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This Cabot rig is at an unspecified location in Pennsylvania.

Cabot seeks to get out of Sullivan, Wayne

By Dan Hust
SULLIVAN COUNTY — July 16, 2010 — Cabot Oil and Gas, one of the early players in the natural gas leasing effort in the area, has put its entire leased acreage in Sullivan County up for sale.
It’s also doing the same in neighboring Wayne County, PA, likely because of the ongoing regulatory uncertainty in the Delaware River watershed.
Cabot’s director of external affairs, George Stark, told the Democrat this week that the company is selling the leases on its 4,707 acres in Sullivan County and its 11,797 acres in Wayne County in order to focus on operations in Susquehanna County, PA.
That region of Pennsylvania sits within the Susquehanna River watershed, where numerous permits have been given over the past three years to drill into the gas-rich reserves of the Marcellus Shale.
“This year, we’re set to drill 90 wells in Susquehanna County,” Stark explained.
He added that Cabot has invested $500 million so far in Susquehanna and plans to invest another $400 million there this year.
Meanwhile, leasing in Sullivan County has come to a halt as the industry awaits the outcome of rules rewrites by both New York State and the Delaware River Basin Commission (DRBC).
The state Department of Environmental Conservation (DEC) is getting ready to release a final Supplemental Generic Environmental Impact Statement later this year that will address more recent drilling technologies, including the controversial process of hydrofracking.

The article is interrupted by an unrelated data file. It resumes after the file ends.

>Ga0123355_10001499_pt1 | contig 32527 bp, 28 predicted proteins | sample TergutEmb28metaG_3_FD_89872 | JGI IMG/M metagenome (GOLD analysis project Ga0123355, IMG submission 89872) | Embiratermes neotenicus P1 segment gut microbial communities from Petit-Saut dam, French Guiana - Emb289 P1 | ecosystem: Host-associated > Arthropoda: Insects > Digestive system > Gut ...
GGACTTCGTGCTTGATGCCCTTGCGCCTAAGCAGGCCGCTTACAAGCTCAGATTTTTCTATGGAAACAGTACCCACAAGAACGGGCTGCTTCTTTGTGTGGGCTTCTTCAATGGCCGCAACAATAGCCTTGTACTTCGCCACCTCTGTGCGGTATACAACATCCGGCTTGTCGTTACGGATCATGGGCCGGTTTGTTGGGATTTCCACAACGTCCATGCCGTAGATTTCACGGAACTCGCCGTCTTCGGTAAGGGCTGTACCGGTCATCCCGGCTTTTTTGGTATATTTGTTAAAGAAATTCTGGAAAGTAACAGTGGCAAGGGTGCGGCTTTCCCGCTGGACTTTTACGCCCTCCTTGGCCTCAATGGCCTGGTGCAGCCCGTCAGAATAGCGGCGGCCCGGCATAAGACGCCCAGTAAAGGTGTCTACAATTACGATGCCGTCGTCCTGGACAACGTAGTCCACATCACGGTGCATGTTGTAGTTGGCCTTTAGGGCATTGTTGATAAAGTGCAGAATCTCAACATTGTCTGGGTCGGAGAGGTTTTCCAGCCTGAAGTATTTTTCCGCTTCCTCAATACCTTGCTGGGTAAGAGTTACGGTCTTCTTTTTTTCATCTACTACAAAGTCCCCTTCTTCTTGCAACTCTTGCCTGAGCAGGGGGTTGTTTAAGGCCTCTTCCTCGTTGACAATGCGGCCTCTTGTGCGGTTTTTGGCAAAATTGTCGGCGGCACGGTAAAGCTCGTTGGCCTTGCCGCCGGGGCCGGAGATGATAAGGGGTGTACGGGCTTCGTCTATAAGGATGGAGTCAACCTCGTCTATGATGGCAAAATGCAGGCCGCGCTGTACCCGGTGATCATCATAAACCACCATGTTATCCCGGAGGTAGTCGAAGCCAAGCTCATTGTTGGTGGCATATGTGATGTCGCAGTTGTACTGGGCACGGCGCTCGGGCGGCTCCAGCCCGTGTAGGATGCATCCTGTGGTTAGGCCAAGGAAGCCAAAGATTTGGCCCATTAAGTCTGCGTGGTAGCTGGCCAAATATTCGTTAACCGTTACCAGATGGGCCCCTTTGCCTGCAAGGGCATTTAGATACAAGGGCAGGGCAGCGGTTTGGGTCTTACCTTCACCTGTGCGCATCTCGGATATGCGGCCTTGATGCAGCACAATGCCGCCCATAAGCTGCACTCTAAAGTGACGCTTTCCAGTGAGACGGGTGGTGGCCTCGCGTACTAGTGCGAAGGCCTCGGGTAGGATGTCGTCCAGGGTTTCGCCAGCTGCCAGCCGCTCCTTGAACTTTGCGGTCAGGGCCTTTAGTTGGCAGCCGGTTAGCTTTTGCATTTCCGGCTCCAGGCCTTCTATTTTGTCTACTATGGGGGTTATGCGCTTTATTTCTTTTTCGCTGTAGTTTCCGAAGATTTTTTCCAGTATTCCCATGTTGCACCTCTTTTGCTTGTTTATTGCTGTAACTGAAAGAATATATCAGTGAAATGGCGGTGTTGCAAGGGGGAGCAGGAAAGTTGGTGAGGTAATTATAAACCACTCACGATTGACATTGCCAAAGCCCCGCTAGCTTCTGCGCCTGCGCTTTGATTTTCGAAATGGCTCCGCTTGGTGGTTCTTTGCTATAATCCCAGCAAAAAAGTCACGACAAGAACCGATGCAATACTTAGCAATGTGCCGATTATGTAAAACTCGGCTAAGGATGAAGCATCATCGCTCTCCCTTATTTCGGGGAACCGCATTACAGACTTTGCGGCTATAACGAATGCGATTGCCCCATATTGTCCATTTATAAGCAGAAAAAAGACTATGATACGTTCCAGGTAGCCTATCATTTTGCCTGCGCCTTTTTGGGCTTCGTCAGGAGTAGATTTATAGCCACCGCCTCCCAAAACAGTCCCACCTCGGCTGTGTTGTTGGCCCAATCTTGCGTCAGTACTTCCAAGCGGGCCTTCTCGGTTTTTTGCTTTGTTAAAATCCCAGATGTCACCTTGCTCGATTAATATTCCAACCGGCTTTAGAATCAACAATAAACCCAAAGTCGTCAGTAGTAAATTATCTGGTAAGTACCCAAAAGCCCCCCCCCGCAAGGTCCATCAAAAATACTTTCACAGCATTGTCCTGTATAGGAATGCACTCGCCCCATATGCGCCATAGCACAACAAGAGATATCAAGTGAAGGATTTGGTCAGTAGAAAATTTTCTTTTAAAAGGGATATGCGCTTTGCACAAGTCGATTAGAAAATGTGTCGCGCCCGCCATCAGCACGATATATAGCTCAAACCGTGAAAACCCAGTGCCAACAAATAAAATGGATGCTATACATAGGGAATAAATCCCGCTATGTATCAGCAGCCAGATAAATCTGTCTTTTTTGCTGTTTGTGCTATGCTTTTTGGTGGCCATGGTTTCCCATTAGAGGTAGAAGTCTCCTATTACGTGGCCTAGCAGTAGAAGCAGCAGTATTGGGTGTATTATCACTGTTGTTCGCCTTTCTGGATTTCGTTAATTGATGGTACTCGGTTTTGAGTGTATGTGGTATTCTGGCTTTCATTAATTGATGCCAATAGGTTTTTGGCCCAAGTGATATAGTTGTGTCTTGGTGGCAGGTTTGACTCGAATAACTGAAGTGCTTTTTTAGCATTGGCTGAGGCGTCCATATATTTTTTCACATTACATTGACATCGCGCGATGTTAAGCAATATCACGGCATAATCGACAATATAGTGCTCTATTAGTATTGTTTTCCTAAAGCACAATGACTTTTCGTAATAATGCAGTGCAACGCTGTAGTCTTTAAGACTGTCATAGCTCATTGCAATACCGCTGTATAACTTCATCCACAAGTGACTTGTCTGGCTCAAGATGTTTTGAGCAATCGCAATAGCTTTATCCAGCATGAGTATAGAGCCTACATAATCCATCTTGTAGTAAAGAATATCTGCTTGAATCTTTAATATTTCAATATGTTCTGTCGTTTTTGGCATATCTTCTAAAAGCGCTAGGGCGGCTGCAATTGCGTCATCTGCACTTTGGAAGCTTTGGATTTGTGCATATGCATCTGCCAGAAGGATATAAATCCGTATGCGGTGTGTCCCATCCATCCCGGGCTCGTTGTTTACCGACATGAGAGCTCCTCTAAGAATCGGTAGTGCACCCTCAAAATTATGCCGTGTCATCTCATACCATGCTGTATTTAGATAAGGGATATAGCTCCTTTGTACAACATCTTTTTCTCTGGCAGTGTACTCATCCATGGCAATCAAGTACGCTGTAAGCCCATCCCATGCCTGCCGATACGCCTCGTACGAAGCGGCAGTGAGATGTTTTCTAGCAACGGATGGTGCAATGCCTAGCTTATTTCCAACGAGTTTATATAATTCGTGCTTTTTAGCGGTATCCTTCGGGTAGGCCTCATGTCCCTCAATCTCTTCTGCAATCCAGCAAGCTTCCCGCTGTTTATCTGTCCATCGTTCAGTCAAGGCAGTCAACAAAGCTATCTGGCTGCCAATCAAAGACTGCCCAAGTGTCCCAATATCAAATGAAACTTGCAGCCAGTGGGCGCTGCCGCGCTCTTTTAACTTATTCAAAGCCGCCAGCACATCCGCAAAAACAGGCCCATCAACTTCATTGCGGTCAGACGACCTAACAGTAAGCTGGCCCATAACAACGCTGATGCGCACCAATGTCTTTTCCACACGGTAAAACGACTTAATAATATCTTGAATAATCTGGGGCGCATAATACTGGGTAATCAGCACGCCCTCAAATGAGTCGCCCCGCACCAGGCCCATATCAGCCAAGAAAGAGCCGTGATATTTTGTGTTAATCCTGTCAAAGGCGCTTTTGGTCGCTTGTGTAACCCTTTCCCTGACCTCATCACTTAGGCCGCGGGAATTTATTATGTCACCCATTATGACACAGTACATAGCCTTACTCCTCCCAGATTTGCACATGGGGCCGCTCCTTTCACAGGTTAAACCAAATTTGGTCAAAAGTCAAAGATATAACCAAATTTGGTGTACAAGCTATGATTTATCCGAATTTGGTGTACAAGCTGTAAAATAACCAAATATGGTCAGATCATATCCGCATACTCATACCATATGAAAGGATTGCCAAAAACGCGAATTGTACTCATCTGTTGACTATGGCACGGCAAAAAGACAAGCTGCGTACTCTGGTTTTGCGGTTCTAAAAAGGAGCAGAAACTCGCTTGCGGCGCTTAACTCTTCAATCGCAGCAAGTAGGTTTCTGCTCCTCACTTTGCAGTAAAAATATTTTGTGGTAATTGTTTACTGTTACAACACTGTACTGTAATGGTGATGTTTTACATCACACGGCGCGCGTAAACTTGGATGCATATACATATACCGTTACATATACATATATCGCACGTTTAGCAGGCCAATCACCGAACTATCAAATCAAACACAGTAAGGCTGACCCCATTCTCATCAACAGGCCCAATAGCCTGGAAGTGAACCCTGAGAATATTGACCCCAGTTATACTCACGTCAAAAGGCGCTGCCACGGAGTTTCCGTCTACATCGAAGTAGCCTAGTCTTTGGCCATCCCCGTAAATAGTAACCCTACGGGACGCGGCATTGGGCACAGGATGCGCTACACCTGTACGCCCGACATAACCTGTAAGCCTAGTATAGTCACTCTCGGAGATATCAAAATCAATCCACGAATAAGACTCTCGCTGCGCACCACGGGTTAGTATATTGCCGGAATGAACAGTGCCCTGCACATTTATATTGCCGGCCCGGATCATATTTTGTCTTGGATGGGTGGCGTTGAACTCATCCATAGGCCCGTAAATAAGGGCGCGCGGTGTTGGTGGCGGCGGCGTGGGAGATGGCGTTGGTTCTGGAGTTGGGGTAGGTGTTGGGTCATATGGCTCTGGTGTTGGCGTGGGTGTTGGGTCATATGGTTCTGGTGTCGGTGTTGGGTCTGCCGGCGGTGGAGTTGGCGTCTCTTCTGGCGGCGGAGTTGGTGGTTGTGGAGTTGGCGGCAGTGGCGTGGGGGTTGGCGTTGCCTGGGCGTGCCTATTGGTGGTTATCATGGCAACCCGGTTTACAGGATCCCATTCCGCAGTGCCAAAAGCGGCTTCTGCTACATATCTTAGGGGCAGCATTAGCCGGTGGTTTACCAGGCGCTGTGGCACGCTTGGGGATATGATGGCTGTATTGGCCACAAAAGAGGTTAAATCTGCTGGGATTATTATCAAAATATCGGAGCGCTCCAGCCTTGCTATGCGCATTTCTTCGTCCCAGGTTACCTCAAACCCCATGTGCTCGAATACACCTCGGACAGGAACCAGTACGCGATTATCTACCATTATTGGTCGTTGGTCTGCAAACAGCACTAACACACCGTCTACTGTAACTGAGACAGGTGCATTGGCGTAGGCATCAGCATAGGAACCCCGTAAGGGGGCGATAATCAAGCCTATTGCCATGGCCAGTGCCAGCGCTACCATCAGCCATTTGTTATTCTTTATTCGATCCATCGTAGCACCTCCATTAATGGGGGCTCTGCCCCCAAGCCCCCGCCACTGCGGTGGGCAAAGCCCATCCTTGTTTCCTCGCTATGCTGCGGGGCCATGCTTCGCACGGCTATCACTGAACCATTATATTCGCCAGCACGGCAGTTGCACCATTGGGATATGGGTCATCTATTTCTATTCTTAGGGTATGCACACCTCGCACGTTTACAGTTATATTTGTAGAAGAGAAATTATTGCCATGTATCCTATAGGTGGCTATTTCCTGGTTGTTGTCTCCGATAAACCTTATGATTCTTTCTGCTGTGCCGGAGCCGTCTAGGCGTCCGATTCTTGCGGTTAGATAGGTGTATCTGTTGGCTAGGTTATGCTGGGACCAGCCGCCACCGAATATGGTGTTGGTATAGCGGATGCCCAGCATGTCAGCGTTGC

And the DRBC has put a moratorium on any water withdrawals within the Delaware River watershed for gas drilling until it can reassess and rewrite its rules pertaining to such. That could take as much as a year, though no specific timetable has been set.
Though production wells draw the most water – some estimates have been as high as four million gallons a day per well – even exploratory wells use some water, so the moratorium has stopped drilling plans on both sides of the Delaware (save for a few pre-existing exploratory wells in Wayne County).
When asked if the regulatory issues are responsible for Cabot’s decision to sell, Stark would not directly answer, only reiterating that Cabot sees great potential in north-central Pennsylvania.
“We’re excited to have the opportunity to invest in Susquehanna County,” he remarked.
Cabot, however, is embroiled in litigation in Susquehanna County, where residents of Dimock are alleging its well-drilling activities have contaminated their water supplies. The state investigated and agreed – forcing the company to pay fines and change its environmental practices – but Cabot continues to do drilling business in that area.
Cabot’s 4,707 acres in Sullivan County are mostly comprised of forested, hunting club land close to the Millennium Pipeline in the towns of Bethel, Delaware, Highland, Tusten and Cochecton.
The leases run with the land and are being advertised by Cabot’s auctioneer, the Oil & Gas Asset Clearinghouse, as its prime value.
A brochure put out by the Clearinghouse says the properties’ collective net revenue interest (NRI) is 85 percent and that the acreage features “dry, pipeline-quality gas” on land “located in proven parts of prolific Marcellus trend.” No drilling has yet been conducted on these properties, however.
Bids can be for all the properties (which includes 14,467 acres in West Virginia) or for just the acreage in a particular state. Bids are due by August 3.
For more information, go to

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